Seasonal Controls on Litter and Soil Carbon and Nutrient Cycling in Arctic Tundra Ecosystems and Potential Impacts of Climate Change
Christiansen, Casper Tai
MetadataShow full item record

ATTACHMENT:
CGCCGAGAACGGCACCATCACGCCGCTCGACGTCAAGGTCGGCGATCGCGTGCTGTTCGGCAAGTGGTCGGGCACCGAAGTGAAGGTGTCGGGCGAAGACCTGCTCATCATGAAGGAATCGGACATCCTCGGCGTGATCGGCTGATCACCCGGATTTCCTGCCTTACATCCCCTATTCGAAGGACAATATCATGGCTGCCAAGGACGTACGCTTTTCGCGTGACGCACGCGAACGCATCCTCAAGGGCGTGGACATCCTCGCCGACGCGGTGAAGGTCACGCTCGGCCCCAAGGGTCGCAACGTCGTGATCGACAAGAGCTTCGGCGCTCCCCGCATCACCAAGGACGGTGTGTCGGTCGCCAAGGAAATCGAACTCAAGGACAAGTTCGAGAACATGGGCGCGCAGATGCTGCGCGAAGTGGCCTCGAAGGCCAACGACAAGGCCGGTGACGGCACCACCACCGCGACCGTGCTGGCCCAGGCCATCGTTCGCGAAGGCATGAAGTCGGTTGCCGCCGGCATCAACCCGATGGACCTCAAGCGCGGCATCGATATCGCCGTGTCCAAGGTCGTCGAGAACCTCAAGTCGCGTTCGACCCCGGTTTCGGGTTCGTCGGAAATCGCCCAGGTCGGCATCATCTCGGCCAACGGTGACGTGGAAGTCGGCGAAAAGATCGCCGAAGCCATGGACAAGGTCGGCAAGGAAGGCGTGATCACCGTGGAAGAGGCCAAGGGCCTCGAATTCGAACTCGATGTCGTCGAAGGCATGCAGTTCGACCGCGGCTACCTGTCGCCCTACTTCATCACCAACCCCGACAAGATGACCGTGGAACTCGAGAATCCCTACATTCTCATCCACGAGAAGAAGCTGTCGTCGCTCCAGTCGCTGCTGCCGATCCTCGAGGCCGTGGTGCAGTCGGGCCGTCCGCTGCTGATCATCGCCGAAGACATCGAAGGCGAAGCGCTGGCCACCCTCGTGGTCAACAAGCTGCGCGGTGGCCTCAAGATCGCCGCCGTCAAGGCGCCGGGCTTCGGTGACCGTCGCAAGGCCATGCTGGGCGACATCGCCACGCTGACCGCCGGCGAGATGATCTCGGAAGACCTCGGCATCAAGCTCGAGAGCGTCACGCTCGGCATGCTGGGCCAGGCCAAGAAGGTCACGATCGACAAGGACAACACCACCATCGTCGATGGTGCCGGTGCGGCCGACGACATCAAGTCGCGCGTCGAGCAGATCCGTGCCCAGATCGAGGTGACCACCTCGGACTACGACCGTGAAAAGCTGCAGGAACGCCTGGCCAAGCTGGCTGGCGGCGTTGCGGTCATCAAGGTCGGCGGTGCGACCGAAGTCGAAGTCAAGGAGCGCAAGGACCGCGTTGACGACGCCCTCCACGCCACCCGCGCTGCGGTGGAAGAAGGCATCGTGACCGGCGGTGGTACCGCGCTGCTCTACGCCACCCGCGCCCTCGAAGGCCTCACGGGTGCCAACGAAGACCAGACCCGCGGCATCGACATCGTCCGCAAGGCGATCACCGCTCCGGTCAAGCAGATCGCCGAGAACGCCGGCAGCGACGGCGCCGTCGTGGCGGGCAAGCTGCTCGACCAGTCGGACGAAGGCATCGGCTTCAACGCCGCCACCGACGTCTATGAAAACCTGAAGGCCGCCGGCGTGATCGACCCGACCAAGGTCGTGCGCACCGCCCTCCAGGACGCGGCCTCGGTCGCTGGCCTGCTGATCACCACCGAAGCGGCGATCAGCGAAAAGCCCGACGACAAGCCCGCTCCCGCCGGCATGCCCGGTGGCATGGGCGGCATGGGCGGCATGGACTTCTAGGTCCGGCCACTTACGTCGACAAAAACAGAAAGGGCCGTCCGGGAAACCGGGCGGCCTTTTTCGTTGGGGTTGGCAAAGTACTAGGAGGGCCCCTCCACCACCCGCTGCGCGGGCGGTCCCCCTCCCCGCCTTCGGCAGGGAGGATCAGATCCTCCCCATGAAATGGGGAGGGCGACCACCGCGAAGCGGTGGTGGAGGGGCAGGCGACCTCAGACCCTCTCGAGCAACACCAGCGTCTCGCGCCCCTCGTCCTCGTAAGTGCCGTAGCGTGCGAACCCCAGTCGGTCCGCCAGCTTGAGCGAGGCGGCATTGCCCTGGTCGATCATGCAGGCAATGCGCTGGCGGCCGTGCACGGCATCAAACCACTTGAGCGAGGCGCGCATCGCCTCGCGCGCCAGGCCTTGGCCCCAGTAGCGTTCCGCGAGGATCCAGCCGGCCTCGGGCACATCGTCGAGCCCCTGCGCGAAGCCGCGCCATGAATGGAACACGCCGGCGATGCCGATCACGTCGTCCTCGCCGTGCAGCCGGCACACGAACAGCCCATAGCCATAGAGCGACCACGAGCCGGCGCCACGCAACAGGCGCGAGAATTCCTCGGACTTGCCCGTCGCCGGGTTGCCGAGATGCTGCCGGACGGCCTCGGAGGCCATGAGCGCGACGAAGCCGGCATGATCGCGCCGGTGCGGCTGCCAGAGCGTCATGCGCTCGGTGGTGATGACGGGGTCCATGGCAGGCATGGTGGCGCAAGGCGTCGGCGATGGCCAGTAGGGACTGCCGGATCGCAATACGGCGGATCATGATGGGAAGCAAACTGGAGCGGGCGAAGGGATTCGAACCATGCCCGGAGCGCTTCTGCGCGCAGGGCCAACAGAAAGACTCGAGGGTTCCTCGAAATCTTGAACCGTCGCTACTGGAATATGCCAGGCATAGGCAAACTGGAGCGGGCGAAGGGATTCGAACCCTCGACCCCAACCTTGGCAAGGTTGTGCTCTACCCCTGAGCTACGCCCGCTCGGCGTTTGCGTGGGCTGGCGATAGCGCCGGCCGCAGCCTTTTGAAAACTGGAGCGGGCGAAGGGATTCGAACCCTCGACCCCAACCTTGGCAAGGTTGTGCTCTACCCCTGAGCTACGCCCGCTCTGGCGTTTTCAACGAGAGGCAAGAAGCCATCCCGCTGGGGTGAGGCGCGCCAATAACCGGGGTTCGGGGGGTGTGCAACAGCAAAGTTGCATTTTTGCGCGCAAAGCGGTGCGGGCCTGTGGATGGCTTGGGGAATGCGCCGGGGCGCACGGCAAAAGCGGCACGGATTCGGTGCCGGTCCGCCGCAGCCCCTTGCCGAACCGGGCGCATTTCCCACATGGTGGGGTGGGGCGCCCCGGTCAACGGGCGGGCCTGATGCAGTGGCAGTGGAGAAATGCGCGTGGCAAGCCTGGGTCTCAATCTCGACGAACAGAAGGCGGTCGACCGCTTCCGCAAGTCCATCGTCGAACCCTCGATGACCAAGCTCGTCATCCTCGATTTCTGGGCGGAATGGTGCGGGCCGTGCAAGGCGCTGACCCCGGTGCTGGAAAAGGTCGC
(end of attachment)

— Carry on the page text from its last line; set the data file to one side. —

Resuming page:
Climate change is leading to warmer temperatures and greater snowfall in Arctic regions. Microbial decomposition activities are strongly regulated by temperature, and therefore climate warming is projected to enhance decay of the vast tundra soil organic matter pool, releasing CO2 into the atmosphere and nutrients into the soil solution. By contrast, increased soil nutrient availability promotes plant growth and changes in vegetation, both of which may enhance plant uptake of CO2 from the atmosphere. Consequently, depending on the net balance between these increases in CO2 release and uptake, tundra ecosystems may end up contributing globally significant feedbacks to a changing climate, further exacerbating environmental change. In this thesis, I modelled the effects of changes in seasonal climate on litter decay rates and ecosystem carbon (C) and nutrient pools in a variety of tundra vegetation-types. Specifically, I investigated how short- (one year) and longer-term (up to 9 years) experimentally-deepened winter snow and summer warming impact microbial communities and biogeochemical dynamics using experimental plots located in distinct ecosystems across the Canadian, Greenlandic, and Norwegian Arctic. Summer warming reduced surface litter decomposition in both relatively dry and wet ecosystems, likely because of evaporation-induced desiccation. In contrast, deepened snow had negligible effects on litter decay rates. However, tall birch shrub vegetation significantly stimulated litter decomposition, presumably due to a positive feedback from their greater litter inputs, enhancing soil nutrient pools and thereby microbial decomposition activities. Regarding plant and soil dynamics, the longer-term impacts of deepened snow included enhanced evergreen shrub growth and dominance over deciduous shrubs, but this increase in ecosystem C storage was dwarfed by 60 times greater soil C loss from the subsoil mineral layer. Soil bacterial community structure was much more strongly influenced by depth variation in edaphic properties down the thawing soil profile than by seasonal change from winter to autumn. However, despite greater diversity with depth, the seasonal thaw significantly affected community structure and biomass similarly throughout the soil profile. Altogether, this research suggests that summer warming may slow surface litter decomposition, but that deepened snow may result in substantial soil C losses that greatly exceed plant C uptake.